"Adoption" is the formal act by which the form and content of a proposed treaty text are established. As a general rule, the adoption of the text of a treaty takes place through the expression of the consent of the states participating in the treaty-making process. Treaties that are negotiated within an international organization will usually be adopted by a resolution of a representative organ of the organization whose membership more or less corresponds to the potential participation in the treaty in question. A treaty can also be adopted by an international conference which has specifically been convened for setting up the treaty, by a vote of two thirds of the states present and voting, unless, by the same majority, they have decided to apply a different rule.
[Art.9, Vienna Convention of the Law of Treaties 1969]
2. Acceptance and Approval
The instruments of "acceptance" or "approval" of a treaty have the same legal effect as ratification and consequently express the consent of a state to be bound by a treaty. In the practice of certain states acceptance and approval have been used instead of ratification when, at a national level, constitutional law does not require the treaty to be ratified by the head of state.
[Arts.2 (1) (b) and 14 (2), Vienna Convention on the Law of Treaties 1969]
"Accession" is the act whereby a state accepts the offer or the opportunity to become a party to a treaty already negotiated and signed by other states. It has the same legal effect as ratification. Accession usually occurs after the treaty has entered into force. The Secretary-General of the United Nations, in his function as depositary, has also accepted accessions to some conventions before their entry into force. The conditions under which accession may occur and the procedure involved depend on the provisions of the treaty. A treaty might provide for the accession of all other states or for a limited and defined number of states. In the absence of such a provision, accession can only occur where the negotiating states were agreed or subsequently agree on it in the case of the state in question.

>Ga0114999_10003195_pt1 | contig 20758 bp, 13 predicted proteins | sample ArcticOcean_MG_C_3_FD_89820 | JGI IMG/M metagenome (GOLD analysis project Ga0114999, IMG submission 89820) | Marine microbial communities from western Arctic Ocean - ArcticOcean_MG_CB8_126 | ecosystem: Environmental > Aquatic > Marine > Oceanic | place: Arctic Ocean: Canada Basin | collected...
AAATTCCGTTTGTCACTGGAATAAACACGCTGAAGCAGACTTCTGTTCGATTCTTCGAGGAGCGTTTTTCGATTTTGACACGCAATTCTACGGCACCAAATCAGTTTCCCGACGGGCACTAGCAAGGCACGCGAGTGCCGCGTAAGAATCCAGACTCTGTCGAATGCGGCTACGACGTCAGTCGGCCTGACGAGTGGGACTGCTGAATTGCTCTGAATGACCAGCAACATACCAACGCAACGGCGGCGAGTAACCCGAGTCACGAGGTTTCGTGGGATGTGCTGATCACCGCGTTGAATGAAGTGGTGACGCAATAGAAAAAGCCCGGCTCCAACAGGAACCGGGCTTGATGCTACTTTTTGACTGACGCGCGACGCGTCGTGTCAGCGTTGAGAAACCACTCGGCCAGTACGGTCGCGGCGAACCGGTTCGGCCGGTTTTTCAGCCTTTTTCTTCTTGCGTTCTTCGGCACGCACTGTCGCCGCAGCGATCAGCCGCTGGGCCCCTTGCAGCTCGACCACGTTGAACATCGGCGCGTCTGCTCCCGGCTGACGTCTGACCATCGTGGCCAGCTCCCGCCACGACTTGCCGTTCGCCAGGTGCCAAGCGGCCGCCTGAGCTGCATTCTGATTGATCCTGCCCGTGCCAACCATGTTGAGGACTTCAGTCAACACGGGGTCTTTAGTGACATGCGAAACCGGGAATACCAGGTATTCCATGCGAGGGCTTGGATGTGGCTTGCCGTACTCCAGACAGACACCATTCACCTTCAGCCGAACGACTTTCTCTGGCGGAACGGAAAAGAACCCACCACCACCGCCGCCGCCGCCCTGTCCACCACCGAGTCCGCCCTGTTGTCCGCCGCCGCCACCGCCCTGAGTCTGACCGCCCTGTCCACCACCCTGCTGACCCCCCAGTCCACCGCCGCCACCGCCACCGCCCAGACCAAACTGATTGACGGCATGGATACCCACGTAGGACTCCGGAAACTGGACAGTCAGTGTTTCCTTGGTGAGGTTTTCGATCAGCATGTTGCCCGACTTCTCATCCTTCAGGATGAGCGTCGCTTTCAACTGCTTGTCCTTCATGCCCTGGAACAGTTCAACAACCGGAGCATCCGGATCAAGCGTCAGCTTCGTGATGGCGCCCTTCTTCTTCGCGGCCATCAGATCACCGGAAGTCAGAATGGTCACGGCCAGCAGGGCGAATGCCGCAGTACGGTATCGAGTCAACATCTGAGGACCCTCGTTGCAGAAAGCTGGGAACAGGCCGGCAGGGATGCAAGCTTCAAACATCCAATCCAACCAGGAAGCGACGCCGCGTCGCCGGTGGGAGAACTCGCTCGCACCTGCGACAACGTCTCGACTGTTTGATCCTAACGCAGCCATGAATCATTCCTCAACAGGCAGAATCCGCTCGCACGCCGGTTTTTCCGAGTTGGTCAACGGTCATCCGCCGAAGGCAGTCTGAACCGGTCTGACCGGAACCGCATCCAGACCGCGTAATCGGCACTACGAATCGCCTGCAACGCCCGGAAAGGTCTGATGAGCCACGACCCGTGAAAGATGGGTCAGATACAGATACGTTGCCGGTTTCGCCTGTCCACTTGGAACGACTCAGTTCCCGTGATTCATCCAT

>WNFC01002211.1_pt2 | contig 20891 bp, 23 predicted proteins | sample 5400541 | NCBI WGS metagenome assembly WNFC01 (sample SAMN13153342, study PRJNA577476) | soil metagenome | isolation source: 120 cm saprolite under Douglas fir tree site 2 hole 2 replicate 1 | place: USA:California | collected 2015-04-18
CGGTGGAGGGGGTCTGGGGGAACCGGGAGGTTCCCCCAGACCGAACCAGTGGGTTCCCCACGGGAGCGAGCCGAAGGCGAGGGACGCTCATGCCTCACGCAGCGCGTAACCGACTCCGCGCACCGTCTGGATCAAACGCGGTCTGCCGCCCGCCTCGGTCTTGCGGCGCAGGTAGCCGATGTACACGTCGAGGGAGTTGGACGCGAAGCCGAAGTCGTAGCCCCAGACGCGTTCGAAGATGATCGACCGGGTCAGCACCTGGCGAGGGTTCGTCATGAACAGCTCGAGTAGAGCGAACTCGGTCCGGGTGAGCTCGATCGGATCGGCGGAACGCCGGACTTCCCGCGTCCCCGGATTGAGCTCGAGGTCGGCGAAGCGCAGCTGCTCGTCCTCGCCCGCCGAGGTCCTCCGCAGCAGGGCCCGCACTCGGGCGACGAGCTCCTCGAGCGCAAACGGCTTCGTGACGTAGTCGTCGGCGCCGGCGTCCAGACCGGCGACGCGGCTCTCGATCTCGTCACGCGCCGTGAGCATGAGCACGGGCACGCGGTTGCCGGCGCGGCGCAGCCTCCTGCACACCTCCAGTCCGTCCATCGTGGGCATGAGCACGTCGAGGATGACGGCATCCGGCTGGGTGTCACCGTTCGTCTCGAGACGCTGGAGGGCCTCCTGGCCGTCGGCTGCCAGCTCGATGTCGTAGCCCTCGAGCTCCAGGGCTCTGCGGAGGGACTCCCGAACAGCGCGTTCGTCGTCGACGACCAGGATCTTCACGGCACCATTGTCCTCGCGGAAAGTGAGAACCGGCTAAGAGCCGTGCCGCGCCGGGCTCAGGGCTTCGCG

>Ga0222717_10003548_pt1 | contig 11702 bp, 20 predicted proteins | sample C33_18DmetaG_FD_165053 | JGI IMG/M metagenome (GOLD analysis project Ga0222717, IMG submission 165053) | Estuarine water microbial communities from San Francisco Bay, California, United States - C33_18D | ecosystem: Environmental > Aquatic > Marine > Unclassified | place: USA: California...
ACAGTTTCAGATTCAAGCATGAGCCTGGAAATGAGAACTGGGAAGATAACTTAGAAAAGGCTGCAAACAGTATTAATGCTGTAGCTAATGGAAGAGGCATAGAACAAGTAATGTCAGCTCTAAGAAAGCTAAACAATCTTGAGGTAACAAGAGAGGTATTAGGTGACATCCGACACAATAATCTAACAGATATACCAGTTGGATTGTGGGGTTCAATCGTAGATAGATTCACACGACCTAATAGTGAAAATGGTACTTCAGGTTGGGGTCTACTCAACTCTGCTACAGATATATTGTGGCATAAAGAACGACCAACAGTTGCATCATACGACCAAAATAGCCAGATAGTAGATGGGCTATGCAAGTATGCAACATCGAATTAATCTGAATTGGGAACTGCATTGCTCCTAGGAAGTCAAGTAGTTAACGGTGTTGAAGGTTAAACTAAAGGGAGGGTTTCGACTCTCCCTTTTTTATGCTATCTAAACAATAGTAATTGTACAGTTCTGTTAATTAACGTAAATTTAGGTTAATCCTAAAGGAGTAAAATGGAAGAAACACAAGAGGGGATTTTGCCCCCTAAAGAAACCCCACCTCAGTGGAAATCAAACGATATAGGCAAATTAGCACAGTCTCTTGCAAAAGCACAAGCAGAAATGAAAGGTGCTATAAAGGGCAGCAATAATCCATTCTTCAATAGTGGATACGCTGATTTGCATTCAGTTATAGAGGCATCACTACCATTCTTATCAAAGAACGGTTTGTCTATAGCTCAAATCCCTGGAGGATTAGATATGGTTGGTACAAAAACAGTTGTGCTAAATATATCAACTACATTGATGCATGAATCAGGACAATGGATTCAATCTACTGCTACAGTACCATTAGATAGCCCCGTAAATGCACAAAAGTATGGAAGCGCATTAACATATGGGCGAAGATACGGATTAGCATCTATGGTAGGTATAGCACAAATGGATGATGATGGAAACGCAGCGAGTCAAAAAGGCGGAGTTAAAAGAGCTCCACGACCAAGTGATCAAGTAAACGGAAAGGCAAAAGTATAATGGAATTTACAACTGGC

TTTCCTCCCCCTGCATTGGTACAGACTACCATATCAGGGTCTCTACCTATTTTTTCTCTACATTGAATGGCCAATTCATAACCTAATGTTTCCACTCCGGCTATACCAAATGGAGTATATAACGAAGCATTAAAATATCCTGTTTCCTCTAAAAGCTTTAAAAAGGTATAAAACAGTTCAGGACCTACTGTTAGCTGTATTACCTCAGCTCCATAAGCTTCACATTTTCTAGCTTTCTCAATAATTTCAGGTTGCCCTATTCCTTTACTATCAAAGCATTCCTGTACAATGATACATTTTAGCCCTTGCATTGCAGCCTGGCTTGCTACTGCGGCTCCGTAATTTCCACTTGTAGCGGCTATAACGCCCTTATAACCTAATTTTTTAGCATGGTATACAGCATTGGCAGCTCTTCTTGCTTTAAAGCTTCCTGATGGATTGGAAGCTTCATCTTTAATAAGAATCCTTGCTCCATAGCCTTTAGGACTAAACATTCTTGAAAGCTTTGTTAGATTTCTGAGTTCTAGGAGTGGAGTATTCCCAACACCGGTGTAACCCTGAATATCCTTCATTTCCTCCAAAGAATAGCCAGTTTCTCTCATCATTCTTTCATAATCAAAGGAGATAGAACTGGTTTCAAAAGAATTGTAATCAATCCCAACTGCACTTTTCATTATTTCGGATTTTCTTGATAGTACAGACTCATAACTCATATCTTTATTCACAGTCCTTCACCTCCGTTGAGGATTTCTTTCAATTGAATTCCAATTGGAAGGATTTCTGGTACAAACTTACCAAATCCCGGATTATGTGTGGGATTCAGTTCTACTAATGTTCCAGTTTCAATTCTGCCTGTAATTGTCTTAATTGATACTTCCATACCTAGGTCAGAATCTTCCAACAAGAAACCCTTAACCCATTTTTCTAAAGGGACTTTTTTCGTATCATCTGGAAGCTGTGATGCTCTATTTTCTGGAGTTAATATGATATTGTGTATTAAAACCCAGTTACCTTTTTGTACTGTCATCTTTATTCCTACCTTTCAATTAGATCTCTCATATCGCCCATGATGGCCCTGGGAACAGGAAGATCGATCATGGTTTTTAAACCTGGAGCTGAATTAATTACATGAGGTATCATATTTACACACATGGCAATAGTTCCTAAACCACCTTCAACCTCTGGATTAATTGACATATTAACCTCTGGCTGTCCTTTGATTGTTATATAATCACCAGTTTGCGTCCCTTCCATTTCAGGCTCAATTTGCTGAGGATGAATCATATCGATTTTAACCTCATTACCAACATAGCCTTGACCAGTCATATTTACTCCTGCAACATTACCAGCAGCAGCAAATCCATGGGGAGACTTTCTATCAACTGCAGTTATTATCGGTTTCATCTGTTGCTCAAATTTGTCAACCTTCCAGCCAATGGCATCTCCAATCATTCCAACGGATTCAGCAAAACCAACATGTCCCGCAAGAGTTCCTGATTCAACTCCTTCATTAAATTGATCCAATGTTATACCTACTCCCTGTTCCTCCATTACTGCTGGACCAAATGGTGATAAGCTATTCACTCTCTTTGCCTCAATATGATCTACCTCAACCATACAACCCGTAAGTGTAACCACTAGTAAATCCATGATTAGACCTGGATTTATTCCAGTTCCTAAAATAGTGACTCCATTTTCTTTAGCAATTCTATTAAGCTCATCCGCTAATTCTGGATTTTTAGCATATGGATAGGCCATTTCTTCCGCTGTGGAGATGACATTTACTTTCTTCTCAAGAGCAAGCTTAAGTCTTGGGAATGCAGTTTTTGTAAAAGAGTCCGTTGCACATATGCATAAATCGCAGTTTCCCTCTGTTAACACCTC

[Arts.2 (1) (b) and 15, Vienna Convention on the Law of Treaties 1969]
4. Act of Formal Confirmation
"Act of formal confirmation" is used as an equivalent for the term "ratification" when an international organization expresses its consent to be bound to a treaty.
[Arts.2 (1) (b bis) and 14, Vienna Convention on the Law of Treaties between States and International Organizations or between International Organizations 1986]
The term "amendment" refers to the formal alteration of treaty provisions affecting all the parties to the particular agreement. Such alterations must be effected with the same formalities that attended the original formation of the treaty. Many multilateral treaties lay down specific requirements to be satisfied for amendments to be adopted. In the absence of such provisions, amendments require the consent of all the parties.